Are you thinking of opening an indoor sports facility but have no clue where to start or what the process might entail? Since 2001, On Deck Sports has helped more than 1,300 customers open their sports facilities. So, we have some insight. We thought it would be good to share so we recently sat down with our Director of Operations, Seth Rogers.
Seth Rogers has been with On Deck Sports for 4 years and is responsible for all of On Deck’s facility build-outs, build-out products and installation teams. With an architecture degree from Hobart College, Seth has never met a building he didn’t like.
Q: What are some trends you are seeing with indoor facility design?
A: In the past, people were designing their facility around one concept. Now, most successful facilities are those that accommodate multiple activities. These multi-sport spaces are places where systems can be modified to meet demands, such as retractable and walk-draw dividers.
Also, we have been doing a lot with motorized systems – full cages, divider curtains, netting panels. More and more, people are short on time and resources and these motorized units become a reality in just a few minutes with the press of a button or turn of a key
Q: What is the number one issue people have getting their project off the ground?
A: First is finding the right building and getting complete ownership of it with permits to build. Spend some good time in the building figuring out the limitations and abilities of that space. Have an idea of how you would lay out the cages and all sports. Don’t skimp on your vision.
The second one is obvious but it is financing. Run the numbers on the number of teams that will rent, an hourly walk-in rental rate and other revenue sources to best help the lender give approval.
Q: Is there an ideal building?
A: We can work within any space but, generally, the higher the ceiling the better (especially since most users like to see full ball flight) and the more steel the better. Look at the walls – make sure you have access to steel. If not, make sure the walls are load bearing and know how much they can bare. Look at the location of heating units, lighting, bathrooms and egress points as these will affect where the cages can go and how high they can be.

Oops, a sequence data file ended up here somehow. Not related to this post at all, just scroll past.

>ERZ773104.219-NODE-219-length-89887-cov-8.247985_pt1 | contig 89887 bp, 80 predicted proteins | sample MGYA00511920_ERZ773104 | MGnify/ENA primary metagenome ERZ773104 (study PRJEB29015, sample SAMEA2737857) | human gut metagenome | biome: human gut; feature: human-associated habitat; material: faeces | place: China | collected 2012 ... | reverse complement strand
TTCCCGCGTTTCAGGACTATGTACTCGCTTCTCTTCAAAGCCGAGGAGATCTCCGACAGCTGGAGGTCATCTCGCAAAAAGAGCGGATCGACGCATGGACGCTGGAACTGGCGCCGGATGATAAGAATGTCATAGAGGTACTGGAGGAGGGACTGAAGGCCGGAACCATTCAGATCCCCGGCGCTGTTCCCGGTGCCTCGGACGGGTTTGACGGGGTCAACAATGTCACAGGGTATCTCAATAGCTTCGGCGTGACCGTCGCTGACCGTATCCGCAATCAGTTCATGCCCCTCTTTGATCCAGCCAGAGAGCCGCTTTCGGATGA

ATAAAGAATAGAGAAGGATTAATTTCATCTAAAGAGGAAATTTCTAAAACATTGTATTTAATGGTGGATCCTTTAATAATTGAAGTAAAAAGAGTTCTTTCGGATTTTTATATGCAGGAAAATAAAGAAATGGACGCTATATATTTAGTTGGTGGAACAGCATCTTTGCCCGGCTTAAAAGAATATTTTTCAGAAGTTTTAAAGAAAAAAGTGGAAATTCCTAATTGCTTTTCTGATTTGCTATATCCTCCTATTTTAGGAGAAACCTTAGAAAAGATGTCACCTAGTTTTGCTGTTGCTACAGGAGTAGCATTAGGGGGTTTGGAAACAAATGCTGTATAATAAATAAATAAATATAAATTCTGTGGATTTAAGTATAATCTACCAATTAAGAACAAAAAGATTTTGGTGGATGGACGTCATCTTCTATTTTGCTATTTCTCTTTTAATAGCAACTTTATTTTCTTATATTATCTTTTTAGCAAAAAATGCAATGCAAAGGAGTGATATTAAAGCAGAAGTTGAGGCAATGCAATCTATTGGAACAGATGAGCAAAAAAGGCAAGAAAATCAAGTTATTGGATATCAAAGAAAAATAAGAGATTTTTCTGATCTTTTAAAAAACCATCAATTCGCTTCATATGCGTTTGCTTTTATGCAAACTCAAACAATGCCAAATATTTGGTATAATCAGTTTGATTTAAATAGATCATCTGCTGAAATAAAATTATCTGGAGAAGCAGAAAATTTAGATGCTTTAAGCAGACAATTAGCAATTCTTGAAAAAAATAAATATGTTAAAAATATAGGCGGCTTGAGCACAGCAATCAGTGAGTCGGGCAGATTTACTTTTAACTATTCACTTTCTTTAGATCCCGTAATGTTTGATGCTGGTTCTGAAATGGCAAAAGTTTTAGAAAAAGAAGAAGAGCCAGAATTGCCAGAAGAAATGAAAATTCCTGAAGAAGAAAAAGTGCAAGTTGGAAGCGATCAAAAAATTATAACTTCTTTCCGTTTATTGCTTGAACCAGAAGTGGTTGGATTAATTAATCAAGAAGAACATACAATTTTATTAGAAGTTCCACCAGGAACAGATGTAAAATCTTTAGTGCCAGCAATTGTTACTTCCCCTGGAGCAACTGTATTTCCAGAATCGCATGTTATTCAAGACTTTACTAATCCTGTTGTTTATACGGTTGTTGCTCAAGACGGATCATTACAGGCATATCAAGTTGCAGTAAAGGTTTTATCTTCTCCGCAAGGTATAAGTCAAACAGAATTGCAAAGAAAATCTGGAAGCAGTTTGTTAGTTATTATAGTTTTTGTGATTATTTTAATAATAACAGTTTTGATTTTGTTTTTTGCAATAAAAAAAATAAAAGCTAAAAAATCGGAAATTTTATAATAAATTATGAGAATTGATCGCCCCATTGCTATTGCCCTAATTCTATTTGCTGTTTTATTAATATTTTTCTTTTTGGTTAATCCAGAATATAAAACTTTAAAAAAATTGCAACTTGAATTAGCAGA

Q: How is On Deck Sports innovating with their approach to facility design?
A: We present a 3D design layout that acts as a virtual reality of the space. We also make sure to occupy all available space – we optimize it for usage so you can get a quick return on your investment. We provide our installers with detailed drawings and engineer approved installation instructions. We have expanded on our abilities with batting cages and improved their durability – we have upgraded our track system material and use foam guards to protect against ball damage. If a customer asks for something we don’t have, we make it happen.
Q: What are some of the largest challenges you faced and how did you overcome them?
A: Seton Hall comes to mind. We had to take a standardized system and modify it based on the limitations of the building. Because of the weight of the system and age of the building, an engineer would not approve the design. The system was designed to attach to the ceiling but we had to find a way to attach to the walls. Through the use of my architectural background and contract engineers, we created attachment hardware and a support system for the walls that resulted in the same system the client signed up for. To the naked eye, the system looked and performed exactly as we envisioned, however, getting to that point was unexpected, brand new and entirely different.
Q: What are your 3 favorite projects and why?
A: Regina Catholic Education Center was one because we were brought in early on the design process along with a couple other teams. We were used as sports specialists. Each installation team accommodated each other very well to meet the end result. Everything was also finalized well before the installation process began so there were no unexpected issues.
Another was SixFour3. They asked things of us that we have never done before, and we love a challenge as well as the opportunity to innovate. Also, I loved that safety was the owner’s main concern as it always is with us. We had many different materials in the space but he knew what he wanted and was able to give specific direction.
Another was a local residential batting cage system in a basement. We worked with a 9ft ceiling which isn’t common, and it was a realization that you could find a way to put a batting cage anywhere. But try not going lower than 9, please. 🙂
Already have an indoor facility? Click here for answers to the most frequently asked questions about designing and furnishing your indoor facility.